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Is It Time for Good Teachers to Decertify Their Union?

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Is It Time for Good Teachers to Decertify Their Union?

Members of the Service Employees International Union Local 99 strike, leaving more than 500,000 children shut out of school, in Los Angeles on March 23, 2023. (Frederic J. Brown/AFP via Getty Images)

John Moorlach

John Moorlach

9/13/2023

Updated: 12/21/2023

Commentary
If you are the parent of school-aged children, the most interesting question you need to ask yourself is, “Who is running my school district?”
Is it the trustees that you voted for on your ballot? Or is it the public employee teachers’ unions?
Reviewing the bargaining agreement between the Newport-Mesa Unified School District in Southern California and its teacher’s union, one finds that there is no clause for management rights (see “Who Runs Your School District: The Board or the Union?,” Aug. 9). What could this intentional oversight lead to?
There is a glaring recent example of the omission of a management rights clause. The elected school district board majority for Chino Valley Unified recently made a pro-parent management decision. What happened next? Its teachers’ union, the Associated Chino Teachers (ACT), filed a complaint with the Public Employment Relations Board (PERB) on Aug. 8.
The claim is that the school district’s Board failed to negotiate the new management policy with the union before approving it (see “Teachers’ Union Files Complaint Against California School District Over Transgender Student Policy,” Aug. 11).
Excuse me. Does this mean that every time management does its job and approves a new or differing policy, it must reopen bargaining unit deliberations to get the approval of the teachers’ union?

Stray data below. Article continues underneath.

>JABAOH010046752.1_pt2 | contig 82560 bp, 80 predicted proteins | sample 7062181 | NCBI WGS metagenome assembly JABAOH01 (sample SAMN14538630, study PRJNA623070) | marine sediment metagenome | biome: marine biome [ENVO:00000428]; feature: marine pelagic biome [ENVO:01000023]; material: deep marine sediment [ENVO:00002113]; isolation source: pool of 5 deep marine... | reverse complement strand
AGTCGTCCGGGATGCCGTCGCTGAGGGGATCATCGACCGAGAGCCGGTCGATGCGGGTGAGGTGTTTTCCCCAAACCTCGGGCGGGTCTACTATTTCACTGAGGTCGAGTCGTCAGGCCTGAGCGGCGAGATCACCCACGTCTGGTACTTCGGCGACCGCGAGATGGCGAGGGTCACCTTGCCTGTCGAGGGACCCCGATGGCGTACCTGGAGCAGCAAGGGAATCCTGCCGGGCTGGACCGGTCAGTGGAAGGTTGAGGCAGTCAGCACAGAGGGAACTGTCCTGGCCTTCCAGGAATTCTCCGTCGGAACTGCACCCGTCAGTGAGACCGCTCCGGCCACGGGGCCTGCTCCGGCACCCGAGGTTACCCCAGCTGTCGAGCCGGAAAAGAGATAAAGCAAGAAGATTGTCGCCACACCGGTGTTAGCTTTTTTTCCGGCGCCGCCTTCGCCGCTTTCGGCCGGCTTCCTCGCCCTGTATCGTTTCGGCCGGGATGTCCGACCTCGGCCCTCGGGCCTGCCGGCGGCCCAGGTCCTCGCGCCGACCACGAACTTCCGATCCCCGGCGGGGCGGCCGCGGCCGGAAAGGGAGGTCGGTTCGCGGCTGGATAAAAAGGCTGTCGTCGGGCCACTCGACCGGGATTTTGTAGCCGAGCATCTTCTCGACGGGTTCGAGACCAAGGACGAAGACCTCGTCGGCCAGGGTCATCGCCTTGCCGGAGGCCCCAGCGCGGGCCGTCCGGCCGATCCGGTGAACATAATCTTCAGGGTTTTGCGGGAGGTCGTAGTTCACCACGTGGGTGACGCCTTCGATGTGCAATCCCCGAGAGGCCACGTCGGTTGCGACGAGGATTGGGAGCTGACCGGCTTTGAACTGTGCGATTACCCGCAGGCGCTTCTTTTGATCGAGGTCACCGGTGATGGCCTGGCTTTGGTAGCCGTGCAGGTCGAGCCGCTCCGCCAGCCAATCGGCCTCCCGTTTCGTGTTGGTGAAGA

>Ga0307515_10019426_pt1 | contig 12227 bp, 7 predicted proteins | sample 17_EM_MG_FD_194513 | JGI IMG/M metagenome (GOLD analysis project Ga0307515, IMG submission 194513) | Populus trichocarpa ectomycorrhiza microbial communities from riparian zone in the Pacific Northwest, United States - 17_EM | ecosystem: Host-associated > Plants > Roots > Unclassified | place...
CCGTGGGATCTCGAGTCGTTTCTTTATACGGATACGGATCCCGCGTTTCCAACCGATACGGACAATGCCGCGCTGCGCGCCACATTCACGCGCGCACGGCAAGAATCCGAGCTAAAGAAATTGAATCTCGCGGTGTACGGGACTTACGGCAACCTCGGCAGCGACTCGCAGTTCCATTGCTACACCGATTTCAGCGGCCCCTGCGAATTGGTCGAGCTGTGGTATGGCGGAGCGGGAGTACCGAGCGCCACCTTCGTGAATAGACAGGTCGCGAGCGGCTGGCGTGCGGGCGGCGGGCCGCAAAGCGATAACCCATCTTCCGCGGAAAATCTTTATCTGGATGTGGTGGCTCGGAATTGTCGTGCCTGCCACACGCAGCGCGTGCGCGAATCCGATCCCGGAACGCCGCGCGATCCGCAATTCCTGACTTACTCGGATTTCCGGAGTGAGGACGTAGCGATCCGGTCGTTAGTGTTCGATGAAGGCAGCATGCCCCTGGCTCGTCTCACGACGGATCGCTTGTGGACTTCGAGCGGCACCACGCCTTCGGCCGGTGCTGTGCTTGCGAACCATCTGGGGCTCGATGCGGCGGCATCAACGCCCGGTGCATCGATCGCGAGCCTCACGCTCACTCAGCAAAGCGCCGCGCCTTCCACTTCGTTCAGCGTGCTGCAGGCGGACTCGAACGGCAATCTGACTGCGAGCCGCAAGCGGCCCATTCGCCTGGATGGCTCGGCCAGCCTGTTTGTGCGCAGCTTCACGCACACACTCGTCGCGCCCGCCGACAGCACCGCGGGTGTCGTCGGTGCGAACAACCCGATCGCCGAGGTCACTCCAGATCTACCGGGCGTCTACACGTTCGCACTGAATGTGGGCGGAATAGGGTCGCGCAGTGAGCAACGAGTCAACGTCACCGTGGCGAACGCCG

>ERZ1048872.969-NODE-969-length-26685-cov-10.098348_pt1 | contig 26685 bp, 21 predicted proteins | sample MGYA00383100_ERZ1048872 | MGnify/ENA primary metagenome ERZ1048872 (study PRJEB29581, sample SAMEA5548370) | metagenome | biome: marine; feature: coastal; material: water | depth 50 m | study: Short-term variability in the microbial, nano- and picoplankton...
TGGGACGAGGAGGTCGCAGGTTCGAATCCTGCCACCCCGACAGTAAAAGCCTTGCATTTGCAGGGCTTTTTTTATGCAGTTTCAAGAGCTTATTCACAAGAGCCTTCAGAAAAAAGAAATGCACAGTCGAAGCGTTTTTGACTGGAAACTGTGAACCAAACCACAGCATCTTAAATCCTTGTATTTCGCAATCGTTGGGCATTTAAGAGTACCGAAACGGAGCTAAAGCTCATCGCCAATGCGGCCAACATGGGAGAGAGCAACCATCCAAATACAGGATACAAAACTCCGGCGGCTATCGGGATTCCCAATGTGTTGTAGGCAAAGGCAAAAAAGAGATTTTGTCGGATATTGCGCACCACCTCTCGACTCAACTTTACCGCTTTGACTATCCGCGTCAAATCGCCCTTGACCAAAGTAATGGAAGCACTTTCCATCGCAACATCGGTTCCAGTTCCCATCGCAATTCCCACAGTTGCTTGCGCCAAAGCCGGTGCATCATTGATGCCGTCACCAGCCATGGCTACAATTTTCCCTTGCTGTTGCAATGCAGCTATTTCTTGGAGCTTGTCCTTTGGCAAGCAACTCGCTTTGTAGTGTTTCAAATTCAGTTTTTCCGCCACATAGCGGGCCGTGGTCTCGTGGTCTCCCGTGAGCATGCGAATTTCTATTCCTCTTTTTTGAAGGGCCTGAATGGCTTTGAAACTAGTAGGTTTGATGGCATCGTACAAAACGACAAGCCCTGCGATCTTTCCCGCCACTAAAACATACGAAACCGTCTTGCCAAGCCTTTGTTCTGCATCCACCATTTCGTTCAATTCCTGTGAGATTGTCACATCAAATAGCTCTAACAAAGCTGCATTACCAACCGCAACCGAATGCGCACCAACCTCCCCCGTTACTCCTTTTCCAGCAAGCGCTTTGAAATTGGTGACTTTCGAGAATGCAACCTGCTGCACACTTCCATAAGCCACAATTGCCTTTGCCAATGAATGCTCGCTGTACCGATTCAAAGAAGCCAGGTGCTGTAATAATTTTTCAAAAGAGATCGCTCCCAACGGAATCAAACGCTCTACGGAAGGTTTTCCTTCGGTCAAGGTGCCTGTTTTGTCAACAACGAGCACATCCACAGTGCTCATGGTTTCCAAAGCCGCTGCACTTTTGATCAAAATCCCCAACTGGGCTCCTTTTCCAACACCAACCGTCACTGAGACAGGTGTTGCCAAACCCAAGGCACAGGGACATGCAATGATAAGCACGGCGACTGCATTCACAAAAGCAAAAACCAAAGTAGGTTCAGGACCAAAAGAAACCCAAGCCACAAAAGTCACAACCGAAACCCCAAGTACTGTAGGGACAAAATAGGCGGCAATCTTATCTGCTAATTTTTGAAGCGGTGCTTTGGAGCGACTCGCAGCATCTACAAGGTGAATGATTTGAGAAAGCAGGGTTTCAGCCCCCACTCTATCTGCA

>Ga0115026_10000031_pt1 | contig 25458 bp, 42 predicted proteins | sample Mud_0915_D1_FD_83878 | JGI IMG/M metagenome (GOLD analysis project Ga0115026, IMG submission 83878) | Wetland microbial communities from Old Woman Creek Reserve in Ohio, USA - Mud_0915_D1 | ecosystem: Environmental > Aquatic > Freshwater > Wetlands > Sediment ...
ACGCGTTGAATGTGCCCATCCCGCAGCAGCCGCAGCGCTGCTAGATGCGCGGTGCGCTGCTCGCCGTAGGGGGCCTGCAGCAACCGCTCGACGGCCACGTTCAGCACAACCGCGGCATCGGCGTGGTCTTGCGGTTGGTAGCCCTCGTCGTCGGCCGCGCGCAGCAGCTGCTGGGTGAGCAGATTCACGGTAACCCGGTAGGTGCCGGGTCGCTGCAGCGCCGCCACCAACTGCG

What is the point of holding elections to put taxpayer representatives in trustee positions to oversee the school district where your children attend school? Are they just figureheads? Or puppets of the union?
In this instance, teachers are stating that they can assist students with gender identity issues and keep such serious unilateral actions secret from their parents.
It would seem to me that all but a very few parents would be outraged at what’s being imposed here. More importantly, I would think that the majority of public-school teachers, many who are also parents, would be aghast that they would be partnering with an organization that is a subterfuge to the parents of their students. How do these teachers and administrators sleep at night?
With this type of customer service, what is an upset parent to do? All the more so if they cannot afford a private school or parochial school for their child or children as the obvious option? And with so many parents already struggling, even homeschooling would be a difficult alternative for two-income families.